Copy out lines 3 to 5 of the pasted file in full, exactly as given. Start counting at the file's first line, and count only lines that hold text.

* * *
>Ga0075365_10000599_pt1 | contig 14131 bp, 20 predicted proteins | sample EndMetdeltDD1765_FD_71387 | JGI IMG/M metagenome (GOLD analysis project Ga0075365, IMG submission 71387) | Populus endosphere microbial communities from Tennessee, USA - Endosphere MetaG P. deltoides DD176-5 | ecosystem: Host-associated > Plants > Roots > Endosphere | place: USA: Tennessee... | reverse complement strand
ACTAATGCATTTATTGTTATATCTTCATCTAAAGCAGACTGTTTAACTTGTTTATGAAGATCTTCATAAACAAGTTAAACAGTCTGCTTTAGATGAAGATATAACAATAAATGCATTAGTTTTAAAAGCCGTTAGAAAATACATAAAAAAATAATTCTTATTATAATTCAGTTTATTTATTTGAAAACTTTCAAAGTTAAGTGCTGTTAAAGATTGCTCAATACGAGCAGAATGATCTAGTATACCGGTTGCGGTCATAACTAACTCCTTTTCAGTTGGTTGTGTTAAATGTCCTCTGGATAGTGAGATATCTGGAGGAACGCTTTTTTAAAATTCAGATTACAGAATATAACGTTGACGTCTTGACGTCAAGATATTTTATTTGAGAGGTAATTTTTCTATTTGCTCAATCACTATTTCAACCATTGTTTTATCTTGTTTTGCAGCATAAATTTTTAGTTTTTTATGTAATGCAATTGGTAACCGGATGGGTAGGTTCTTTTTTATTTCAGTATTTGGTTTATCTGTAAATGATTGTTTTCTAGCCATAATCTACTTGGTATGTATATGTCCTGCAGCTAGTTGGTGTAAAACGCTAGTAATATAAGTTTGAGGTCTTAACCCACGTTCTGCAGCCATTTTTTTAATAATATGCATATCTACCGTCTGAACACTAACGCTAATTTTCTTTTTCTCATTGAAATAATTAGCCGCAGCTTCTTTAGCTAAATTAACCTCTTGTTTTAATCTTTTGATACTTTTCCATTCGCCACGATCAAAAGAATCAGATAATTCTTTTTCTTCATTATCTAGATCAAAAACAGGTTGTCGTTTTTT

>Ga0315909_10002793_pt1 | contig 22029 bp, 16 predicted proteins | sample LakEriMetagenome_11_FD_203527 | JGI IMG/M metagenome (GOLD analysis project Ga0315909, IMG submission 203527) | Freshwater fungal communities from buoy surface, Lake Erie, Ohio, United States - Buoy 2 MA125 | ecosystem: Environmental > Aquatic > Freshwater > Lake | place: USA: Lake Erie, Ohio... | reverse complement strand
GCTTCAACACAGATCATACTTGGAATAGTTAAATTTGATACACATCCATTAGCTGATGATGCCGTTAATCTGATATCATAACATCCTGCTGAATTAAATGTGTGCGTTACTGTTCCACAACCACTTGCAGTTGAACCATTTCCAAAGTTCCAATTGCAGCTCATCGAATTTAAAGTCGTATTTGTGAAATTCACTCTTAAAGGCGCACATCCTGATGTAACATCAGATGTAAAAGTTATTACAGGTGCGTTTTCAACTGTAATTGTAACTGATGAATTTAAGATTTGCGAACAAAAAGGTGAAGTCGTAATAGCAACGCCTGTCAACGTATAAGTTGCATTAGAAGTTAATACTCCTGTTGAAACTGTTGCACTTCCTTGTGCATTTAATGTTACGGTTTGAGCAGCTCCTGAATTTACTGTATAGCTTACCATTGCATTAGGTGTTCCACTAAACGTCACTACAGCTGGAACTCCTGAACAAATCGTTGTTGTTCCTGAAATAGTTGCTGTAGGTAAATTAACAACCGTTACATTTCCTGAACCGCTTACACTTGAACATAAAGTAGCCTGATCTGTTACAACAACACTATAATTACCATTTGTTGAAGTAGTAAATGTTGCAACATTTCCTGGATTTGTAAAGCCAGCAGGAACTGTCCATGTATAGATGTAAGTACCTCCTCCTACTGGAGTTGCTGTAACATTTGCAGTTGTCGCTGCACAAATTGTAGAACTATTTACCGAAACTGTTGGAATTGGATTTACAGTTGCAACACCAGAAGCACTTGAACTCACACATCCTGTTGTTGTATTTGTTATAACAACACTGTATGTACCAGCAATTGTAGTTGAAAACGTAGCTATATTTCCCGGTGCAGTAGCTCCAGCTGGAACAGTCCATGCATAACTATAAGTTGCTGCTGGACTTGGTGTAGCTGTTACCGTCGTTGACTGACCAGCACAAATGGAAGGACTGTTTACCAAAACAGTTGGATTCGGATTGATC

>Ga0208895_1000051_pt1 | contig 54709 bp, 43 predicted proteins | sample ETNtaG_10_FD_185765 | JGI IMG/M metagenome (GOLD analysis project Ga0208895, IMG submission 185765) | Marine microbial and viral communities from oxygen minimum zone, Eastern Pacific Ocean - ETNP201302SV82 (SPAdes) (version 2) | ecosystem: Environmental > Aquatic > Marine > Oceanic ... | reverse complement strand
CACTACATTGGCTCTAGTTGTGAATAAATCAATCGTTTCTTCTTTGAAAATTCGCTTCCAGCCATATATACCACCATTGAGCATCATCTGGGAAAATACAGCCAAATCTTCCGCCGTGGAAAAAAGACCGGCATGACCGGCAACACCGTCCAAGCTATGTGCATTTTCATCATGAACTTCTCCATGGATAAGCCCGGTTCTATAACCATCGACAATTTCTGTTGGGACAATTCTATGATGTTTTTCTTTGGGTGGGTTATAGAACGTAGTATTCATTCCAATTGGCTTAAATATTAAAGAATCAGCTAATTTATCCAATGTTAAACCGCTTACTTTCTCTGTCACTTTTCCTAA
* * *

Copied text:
>Ga0315909_10002793_pt1 | contig 22029 bp, 16 predicted proteins | sample LakEriMetagenome_11_FD_203527 | JGI IMG/M metagenome (GOLD analysis project Ga0315909, IMG submission 203527) | Freshwater fungal communities from buoy surface, Lake Erie, Ohio, United States - Buoy 2 MA125 | ecosystem: Environmental > Aquatic > Freshwater > Lake | place: USA: Lake Erie, Ohio... | reverse complement strand
GCTTCAACACAGATCATACTTGGAATAGTTAAATTTGATACACATCCATTAGCTGATGATGCCGTTAATCTGATATCATAACATCCTGCTGAATTAAATGTGTGCGTTACTGTTCCACAACCACTTGCAGTTGAACCATTTCCAAAGTTCCAATTGCAGCTCATCGAATTTAAAGTCGTATTTGTGAAATTCACTCTTAAAGGCGCACATCCTGATGTAACATCAGATGTAAAAGTTATTACAGGTGCGTTTTCAACTGTAATTGTAACTGATGAATTTAAGATTTGCGAACAAAAAGGTGAAGTCGTAATAGCAACGCCTGTCAACGTATAAGTTGCATTAGAAGTTAATACTCCTGTTGAAACTGTTGCACTTCCTTGTGCATTTAATGTTACGGTTTGAGCAGCTCCTGAATTTACTGTATAGCTTACCATTGCATTAGGTGTTCCACTAAACGTCACTACAGCTGGAACTCCTGAACAAATCGTTGTTGTTCCTGAAATAGTTGCTGTAGGTAAATTAACAACCGTTACATTTCCTGAACCGCTTACACTTGAACATAAAGTAGCCTGATCTGTTACAACAACACTATAATTACCATTTGTTGAAGTAGTAAATGTTGCAACATTTCCTGGATTTGTAAAGCCAGCAGGAACTGTCCATGTATAGATGTAAGTACCTCCTCCTACTGGAGTTGCTGTAACATTTGCAGTTGTCGCTGCACAAATTGTAGAACTATTTACCGAAACTGTTGGAATTGGATTTACAGTTGCAACACCAGAAGCACTTGAACTCACACATCCTGTTGTTGTATTTGTTATAACAACACTGTATGTACCAGCAATTGTAGTTGAAAACGTAGCTATATTTCCCGGTGCAGTAGCTCCAGCTGGAACAGTCCATGCATAACTATAAGTTGCTGCTGGACTTGGTGTAGCTGTTACCGTCGTTGACTGACCAGCACAAATGGAAGGACTGTTTACCAAAACAGTTGGATTCGGATTGATC

>Ga0208895_1000051_pt1 | contig 54709 bp, 43 predicted proteins | sample ETNtaG_10_FD_185765 | JGI IMG/M metagenome (GOLD analysis project Ga0208895, IMG submission 185765) | Marine microbial and viral communities from oxygen minimum zone, Eastern Pacific Ocean - ETNP201302SV82 (SPAdes) (version 2) | ecosystem: Environmental > Aquatic > Marine > Oceanic ... | reverse complement strand